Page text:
When you’ve earned cash back, you can choose between getting a statement credit or a check; we always opt for the former. It’s easier and quicker. You can also bank those rewards. Officially, they accumulate as Chase Ultimate Rewards points even though they’re called “cash back.” That means you can combine them with points earned with other cards in the Chase Ultimate Rewards universe.
➤ EXPLORE MORE:Guide to Chase Ultimate Rewards
For great options on signup bonuses, checkout CardRatings’ Best Credit Card Signup Bonuses.
When you need to pause those interest rates
At the same time my wife and I were searching for the best cash-back card, a family member was looking for a 0% balance transfer offer to get some relief from the interest building on one card’s balance. A lengthy period of under-employment had pushed the balance high enough that paying it down effectively was going to be a challenge.
I sent her to CardRatings, too.
If you are looking for balance transfer offers, this is a great time! Because the pandemic stifled the travel industry for many months, card issuers amped up offers on other kinds of reward cards. Nowadays, there are excellent balance transfer offers available. Our family member decided on the CardNamediscontinued.
CardName offers 1% on each purchase then another 1% when you make at least the minimum payment due each month. But the big draw was the 18-months zero-interest balance transfer offer (after the intro period ends a RegAPR APR applies). Saving $50 a month interest was a huge factor in making the decision. Remember to account for the balance transfer fee: BalanceTransferFees Still, the one-time fee is still likely less than paying interest long term.
➤ ESTIMATE YOUR SAVINGS:Balance transfer calculator
One note: Please read the offer details carefully as some issuers distinguish between “billing cycles” and months in their offers. Don’t get caught one payment short. Also, remember that if you don’t pay off the balance in full by the end of the promotional cycle, you could owe interest for the full balance transfer.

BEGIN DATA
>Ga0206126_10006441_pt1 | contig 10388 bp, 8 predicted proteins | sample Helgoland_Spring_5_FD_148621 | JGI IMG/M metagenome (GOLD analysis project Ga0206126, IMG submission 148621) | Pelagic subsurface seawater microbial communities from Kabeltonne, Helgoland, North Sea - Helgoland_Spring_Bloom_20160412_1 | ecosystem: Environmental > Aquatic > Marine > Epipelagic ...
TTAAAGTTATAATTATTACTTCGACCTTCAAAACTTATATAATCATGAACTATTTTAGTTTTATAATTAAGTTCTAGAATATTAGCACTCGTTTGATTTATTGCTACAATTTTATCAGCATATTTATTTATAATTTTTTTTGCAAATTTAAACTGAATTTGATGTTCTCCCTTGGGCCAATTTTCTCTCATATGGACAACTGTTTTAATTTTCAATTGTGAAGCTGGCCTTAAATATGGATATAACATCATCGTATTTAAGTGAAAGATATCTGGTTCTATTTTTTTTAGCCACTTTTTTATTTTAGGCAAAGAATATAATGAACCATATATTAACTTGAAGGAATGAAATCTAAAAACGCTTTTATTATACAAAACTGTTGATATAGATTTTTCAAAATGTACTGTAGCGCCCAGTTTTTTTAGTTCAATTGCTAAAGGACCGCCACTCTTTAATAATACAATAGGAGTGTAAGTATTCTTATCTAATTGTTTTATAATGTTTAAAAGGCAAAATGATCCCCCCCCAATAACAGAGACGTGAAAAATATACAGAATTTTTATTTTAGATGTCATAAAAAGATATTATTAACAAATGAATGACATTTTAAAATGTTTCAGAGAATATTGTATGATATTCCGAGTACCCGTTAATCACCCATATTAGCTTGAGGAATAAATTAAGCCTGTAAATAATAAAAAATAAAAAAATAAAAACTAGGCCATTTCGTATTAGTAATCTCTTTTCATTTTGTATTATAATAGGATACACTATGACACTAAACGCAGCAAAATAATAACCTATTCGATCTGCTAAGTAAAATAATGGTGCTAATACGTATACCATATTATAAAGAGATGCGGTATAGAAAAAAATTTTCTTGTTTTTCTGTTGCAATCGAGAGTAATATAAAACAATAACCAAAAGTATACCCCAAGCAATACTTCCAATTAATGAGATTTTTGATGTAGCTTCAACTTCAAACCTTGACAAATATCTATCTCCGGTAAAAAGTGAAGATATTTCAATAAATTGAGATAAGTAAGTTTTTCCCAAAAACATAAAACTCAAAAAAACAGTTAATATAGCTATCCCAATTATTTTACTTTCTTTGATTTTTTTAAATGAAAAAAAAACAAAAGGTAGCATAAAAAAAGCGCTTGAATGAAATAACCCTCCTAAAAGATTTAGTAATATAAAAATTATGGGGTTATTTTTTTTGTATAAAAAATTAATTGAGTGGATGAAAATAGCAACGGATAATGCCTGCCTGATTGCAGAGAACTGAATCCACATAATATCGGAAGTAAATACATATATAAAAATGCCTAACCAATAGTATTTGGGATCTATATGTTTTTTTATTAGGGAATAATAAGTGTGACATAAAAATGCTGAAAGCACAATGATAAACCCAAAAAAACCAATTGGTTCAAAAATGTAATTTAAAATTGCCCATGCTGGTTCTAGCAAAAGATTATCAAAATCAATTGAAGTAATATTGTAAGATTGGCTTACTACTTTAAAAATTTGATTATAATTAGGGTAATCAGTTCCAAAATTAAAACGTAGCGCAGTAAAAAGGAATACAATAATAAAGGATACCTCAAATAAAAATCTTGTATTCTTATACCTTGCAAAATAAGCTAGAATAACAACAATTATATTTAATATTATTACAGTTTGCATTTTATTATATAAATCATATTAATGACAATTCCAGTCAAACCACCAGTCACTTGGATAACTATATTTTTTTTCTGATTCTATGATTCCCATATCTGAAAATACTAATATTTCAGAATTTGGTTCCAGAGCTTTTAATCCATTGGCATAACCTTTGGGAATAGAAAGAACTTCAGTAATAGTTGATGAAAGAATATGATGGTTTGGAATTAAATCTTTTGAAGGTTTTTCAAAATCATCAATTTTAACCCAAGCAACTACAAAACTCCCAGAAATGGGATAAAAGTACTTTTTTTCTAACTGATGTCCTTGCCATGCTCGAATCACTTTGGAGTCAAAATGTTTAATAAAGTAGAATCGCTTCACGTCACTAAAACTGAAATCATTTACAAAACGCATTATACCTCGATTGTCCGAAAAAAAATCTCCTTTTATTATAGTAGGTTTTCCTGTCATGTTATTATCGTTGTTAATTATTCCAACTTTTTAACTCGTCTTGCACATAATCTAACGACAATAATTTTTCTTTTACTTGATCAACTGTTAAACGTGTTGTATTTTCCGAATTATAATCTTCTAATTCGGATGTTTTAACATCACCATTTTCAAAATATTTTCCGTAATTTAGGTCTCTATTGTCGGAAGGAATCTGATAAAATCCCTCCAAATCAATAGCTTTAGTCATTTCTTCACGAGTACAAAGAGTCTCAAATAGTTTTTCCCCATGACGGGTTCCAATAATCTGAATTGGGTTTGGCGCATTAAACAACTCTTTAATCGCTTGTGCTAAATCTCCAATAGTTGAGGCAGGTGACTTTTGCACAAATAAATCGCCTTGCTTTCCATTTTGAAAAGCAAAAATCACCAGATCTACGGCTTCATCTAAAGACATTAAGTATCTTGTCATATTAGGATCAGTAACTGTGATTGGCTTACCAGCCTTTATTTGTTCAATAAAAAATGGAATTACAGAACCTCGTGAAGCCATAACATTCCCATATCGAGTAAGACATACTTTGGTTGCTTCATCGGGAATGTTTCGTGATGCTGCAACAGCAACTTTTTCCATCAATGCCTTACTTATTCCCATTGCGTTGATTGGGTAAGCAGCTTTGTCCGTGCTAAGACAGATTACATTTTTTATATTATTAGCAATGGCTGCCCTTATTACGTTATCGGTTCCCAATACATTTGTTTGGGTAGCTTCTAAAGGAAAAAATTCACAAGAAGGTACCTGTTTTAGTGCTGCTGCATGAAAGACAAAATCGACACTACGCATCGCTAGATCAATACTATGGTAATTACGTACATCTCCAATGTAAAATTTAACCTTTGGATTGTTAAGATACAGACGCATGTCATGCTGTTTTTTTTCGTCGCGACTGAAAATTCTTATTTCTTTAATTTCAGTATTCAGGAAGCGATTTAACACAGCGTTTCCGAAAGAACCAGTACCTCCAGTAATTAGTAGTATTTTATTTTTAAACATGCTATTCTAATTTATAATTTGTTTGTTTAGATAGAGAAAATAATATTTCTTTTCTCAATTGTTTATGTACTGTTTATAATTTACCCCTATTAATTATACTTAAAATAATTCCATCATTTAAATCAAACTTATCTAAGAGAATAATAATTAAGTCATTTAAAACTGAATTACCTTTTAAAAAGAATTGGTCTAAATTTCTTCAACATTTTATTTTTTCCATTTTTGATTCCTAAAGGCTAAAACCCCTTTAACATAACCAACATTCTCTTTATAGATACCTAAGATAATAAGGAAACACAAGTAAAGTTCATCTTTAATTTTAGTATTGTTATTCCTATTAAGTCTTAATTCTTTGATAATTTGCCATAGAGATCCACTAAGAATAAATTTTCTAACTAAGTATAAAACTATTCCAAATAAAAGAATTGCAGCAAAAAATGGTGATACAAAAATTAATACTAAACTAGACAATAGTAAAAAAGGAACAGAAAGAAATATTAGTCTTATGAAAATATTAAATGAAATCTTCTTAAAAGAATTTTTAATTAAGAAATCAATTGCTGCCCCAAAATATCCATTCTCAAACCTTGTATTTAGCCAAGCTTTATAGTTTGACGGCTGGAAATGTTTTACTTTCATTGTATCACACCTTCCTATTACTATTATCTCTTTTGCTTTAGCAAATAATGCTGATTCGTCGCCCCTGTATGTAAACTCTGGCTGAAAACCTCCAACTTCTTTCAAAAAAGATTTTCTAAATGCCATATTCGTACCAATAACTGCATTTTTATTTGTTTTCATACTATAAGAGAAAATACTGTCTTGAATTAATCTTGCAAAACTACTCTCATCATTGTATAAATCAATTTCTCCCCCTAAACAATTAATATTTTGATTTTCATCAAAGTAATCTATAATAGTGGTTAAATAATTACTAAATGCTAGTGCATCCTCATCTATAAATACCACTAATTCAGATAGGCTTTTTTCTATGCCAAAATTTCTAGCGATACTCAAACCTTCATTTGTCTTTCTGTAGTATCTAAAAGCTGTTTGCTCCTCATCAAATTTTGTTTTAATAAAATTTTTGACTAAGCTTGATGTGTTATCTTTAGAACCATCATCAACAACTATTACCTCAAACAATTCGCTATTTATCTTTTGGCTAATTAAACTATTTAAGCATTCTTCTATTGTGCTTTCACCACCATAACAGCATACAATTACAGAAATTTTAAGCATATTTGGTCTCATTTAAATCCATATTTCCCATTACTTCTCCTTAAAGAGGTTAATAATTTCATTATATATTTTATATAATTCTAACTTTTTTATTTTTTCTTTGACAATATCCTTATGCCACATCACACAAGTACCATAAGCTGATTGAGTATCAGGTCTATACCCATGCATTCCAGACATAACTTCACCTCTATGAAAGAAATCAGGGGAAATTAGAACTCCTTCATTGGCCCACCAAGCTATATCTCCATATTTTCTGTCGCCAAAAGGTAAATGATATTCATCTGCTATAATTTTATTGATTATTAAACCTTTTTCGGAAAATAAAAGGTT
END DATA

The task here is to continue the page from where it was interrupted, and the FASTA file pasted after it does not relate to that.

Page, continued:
What to expect next
So, you were approved for a new card that suits your financial plan. What happens next?
Like the old days, you will get a physical card in the mail, usually within about 10 business days. Unlike the old days, most/many/some card issuers provide a way to start using your card immediately via a temporary number or digital wallets.
Before our physical cards arrived, I was able to use the Chase app to activate the card. Activating the card in the app made it immediately usable digitally for online purchases and payments.
If you pay via Apple Pay or Google Pay, you might be able to add your card to your phone’s digital wallet. Apple’s wallet, for instance, allows manual information entry as well as scanning the physical card. As long as you have the card number, CVC number, and expiration date, you can add the card to your wallet and use it before the physical card arrives.
By the time our first bill came due, we had already passed the minimum amount to get the bonus. We applied the full $200 to the balance. This greatly helped our cashflow, which was our specific goal.
If you are completing a balance transfer to your new card, you can follow the instructions included when the card is issued to start that process. You don’t have to wait for the physical card to arrive. In fact, many cards include the option to transfer a balance as part of the application or immediately after approval.
If you are transferring a full balance, remember to make at least minimum payment on the old card until the transfer is confirmed or else you could be penalized for a late or missed payment. It could take a week or more for the transfer to complete.
The bottom line is there is a card offer out there for just about any financial need. The key is to do your research and choose the one that best fits your lifestyle, budget and financial goals.